10 responses to “It All Depends On Whose Ox Is Getting Gored

  1. Min

    Well, there go my free State of Tennessee maps.

  2. Not necessarily. The state dept. of tourism can still give out free maps.

  3. Min

    But where will I be able to pick them up, if not at a convenient, state-run rest area?

    • I’m sure you could still pick them up at that same rest area or welcome center. The state would just be leasing to a concessionaire, not outright selling the property off.

      But I’m really so over the whole privatization thing, I’m not advocating it. I’m just playing devil’s advocate here.

      Anyway, no fear. As long as Mr. Pilot Oil is governor no one will be doing privatizing interstate rest stops anyway.

      • ThresherK

        But I’m really so over the whole privatization thing, I’m not advocating it.

        Too many bad experiences says to me that pretty much everything which would benefit from privatizing got it by maybe a dozen years ago. Now it’s such a bad word that I don’t trust anyone who remains dedicated to it to not write a “give away the store” contract.

      • Yup, that’s pretty much my take on it.

  4. Is Haslams “blind trust” enjoying a state contract to sell fuel at those rest stops?

    I can’t find the relevant documents on the web, but I think the NY Thruway Authority leases property/vending services to various foodservice/fuel/repair companies to operate their businesses. In return those businesses provide janitorial services for such things as restrooms. The Authority maintains stores and kiosks where tschotkes, maps and promotional literature are available.

    • Haslam’s blind trust is really just nearsighted — he left Pilot Oil out of it. The logic was that, he said,

      …Tennesseans are “very familiar” with his relationship with Pilot …

      Which soooo misses the point! He totally doesn’t get the point of a blind trust. It’s to protect THE GOVERNOR from conflict of interest, not the public! So he doesn’t, even unintentionally, take actions that benefit his personal financial holdings. DUH.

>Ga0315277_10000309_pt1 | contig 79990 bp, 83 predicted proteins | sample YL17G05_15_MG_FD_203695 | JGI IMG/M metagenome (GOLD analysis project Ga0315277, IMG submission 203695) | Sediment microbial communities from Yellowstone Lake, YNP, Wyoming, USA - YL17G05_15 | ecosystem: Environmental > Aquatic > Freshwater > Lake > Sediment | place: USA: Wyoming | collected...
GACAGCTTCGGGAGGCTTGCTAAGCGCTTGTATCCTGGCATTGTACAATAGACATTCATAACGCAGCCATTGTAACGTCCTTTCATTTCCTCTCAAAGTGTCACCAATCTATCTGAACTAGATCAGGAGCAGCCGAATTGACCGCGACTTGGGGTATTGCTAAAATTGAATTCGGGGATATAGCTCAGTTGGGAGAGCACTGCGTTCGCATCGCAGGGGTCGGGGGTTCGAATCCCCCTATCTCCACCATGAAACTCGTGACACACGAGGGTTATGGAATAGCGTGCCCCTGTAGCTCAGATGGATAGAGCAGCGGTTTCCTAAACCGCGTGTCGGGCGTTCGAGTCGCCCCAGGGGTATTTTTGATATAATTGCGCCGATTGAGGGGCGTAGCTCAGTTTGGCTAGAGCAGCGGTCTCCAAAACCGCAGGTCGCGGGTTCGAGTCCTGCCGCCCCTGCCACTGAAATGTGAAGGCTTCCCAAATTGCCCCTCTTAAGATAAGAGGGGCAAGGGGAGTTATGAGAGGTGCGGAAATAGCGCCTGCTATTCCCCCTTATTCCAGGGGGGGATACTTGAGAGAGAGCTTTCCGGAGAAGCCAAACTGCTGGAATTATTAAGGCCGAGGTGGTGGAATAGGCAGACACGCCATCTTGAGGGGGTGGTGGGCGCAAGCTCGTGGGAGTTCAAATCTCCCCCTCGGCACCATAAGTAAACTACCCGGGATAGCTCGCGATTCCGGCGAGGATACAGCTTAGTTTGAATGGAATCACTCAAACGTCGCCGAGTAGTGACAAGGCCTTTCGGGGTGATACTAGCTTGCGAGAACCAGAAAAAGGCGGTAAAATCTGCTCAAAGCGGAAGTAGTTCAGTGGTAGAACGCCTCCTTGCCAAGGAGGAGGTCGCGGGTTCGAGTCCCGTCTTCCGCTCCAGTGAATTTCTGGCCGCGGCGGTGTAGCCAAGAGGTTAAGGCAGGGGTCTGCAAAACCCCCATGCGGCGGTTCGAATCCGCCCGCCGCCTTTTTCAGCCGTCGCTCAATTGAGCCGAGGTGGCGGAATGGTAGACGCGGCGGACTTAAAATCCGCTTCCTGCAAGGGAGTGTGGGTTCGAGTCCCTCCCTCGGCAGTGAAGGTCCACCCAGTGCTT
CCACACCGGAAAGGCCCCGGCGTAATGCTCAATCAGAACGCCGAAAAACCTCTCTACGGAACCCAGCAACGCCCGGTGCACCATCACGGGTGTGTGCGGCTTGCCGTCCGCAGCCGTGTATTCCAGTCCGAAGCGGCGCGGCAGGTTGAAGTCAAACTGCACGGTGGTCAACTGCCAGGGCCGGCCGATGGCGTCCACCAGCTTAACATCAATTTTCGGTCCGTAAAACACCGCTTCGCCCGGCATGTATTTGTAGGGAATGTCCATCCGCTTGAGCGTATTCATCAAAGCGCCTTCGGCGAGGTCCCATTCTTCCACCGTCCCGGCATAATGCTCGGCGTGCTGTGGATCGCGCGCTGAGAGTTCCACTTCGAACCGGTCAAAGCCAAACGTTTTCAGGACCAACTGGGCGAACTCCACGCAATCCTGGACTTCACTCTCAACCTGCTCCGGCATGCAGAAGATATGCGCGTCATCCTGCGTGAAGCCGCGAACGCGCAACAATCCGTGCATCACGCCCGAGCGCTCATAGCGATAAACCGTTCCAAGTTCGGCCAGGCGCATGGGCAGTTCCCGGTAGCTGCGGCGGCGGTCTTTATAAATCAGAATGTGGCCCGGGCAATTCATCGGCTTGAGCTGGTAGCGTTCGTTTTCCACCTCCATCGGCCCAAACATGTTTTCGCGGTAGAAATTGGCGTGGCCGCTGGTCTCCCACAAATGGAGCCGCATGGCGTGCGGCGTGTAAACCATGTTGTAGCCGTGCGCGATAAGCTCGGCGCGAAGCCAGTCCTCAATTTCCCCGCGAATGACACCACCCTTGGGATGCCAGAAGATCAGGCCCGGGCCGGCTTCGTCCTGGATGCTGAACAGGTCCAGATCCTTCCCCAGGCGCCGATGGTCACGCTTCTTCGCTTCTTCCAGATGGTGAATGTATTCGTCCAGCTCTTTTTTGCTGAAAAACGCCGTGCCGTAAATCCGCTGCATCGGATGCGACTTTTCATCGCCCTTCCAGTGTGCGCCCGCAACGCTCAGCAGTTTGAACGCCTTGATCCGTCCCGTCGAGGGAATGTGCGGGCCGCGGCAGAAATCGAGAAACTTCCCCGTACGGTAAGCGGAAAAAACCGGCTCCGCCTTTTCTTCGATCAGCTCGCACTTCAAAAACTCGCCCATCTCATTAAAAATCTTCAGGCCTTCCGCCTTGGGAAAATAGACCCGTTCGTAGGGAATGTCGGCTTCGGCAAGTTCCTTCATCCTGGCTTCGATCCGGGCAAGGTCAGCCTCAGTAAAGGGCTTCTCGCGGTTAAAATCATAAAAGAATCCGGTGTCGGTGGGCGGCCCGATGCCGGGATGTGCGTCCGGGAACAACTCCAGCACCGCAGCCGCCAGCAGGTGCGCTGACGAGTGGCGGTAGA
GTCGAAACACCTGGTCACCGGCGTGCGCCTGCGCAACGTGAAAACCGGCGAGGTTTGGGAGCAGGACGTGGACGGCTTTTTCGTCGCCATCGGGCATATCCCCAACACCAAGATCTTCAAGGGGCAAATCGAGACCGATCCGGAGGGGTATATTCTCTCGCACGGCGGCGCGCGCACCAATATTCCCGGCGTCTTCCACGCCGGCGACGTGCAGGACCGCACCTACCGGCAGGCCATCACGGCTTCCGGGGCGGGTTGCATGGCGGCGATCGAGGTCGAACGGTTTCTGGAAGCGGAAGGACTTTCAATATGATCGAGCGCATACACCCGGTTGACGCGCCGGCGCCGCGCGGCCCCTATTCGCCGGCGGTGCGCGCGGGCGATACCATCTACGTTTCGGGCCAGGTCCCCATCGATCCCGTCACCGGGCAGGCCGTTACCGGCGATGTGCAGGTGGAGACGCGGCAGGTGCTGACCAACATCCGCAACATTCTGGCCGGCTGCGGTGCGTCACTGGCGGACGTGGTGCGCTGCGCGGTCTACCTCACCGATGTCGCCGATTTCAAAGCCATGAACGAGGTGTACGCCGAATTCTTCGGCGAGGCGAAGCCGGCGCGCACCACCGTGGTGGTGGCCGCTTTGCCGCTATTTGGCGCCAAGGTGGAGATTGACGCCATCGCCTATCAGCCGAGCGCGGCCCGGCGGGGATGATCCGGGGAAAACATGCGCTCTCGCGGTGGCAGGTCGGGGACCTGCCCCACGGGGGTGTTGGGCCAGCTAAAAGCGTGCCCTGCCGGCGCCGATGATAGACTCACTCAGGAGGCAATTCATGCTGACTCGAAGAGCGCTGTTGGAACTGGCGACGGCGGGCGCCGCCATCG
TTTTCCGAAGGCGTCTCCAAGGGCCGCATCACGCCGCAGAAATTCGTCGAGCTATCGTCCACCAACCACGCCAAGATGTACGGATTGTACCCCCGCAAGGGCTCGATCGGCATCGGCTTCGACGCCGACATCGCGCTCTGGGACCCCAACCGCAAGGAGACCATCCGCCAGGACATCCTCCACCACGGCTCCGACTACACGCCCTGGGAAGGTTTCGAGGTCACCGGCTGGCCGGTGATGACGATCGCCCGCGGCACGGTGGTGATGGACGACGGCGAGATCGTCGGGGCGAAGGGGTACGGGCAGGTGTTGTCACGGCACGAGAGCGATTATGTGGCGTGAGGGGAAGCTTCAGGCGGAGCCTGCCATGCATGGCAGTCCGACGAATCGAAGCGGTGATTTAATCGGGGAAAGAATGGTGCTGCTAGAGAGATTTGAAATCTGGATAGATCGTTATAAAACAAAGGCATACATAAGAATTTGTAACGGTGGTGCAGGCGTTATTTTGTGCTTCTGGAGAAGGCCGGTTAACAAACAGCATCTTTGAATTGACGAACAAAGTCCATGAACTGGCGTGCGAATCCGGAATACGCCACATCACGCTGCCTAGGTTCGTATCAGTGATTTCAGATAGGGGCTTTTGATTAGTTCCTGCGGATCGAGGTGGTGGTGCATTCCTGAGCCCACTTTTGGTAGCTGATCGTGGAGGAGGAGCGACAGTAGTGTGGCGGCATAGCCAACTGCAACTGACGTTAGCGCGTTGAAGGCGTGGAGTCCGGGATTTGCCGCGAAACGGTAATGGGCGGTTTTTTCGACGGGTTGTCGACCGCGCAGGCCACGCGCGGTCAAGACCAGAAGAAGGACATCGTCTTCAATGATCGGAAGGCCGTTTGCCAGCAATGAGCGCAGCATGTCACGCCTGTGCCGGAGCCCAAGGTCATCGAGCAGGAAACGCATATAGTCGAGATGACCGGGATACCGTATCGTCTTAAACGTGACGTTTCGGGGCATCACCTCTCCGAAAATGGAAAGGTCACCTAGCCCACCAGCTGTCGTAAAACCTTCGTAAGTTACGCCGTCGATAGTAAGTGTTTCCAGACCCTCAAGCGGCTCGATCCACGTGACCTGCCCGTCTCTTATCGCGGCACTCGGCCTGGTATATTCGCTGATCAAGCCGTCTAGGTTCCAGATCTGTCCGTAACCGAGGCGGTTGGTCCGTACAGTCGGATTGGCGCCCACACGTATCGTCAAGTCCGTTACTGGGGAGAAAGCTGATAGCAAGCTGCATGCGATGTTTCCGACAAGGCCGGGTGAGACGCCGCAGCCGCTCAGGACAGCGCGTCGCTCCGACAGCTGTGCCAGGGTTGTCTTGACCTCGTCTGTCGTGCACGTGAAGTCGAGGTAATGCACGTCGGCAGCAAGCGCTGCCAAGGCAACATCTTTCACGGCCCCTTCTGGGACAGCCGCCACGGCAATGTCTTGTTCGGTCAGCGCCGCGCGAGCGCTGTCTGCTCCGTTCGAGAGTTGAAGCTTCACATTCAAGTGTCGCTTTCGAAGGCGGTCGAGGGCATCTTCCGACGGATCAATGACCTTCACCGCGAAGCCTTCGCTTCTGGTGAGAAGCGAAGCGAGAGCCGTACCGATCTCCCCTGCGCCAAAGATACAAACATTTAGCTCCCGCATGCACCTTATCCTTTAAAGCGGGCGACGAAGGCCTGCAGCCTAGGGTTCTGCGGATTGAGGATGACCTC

Naturally our local media just let that one slide.

      According to what I read, we have some non-profit group supplying our rest stops and welcome centers with vending machines. The state tourism office provides maps and brochures and there’s some independent company that stocks them with brochures about area attractions. When I worked at a national recreation area we had to work with them to make sure our brochures and maps made it into the rest stops. That’s a huge racket, by the way. You pay to have your stuff put out and they assume you’ll never check (but oh … I checked!). I think it’s like stocking super market shelves, they want some kind of “incentive” to give the best positioning.

      No, all of our rest stops are completely non-commercial. No gas sales, no nothing. I’m just surprised that Pilot wouldn’t want to sell gas at them. But I guess they don’t want anyone else to, either.

      Some states have more commercial rest stops than others. I was surprised on the Icefields Parkway in Canada, which is part of their national park system, to see a highly commercialized rest stop with motel, gas station, restaurants, etc. Looked like a little Disneyland.

  5. The last time I was in Can-O-Duh, back in 1986, I drove something like 200 miles on the only available road (the TransCanada, King’s Hwy, whatever it’s called) and the only place to buy gas was in the middle of a First Peoples Reserve, at abouty 25% above the going rate.

    Commercialism, per se, doesn’t bother me. Exploitative commercialism, cronyism, nepotism, monopoly marketing for subsistence/commodity items bothers the shit out of me.

  6. Privatization means a reduction of staff then the joys of wringing the remaining personnel dry while simultaneously cutting wages and benefits. Therein lies the efficiencies promised by the private sector. Just another assault on workers and their families.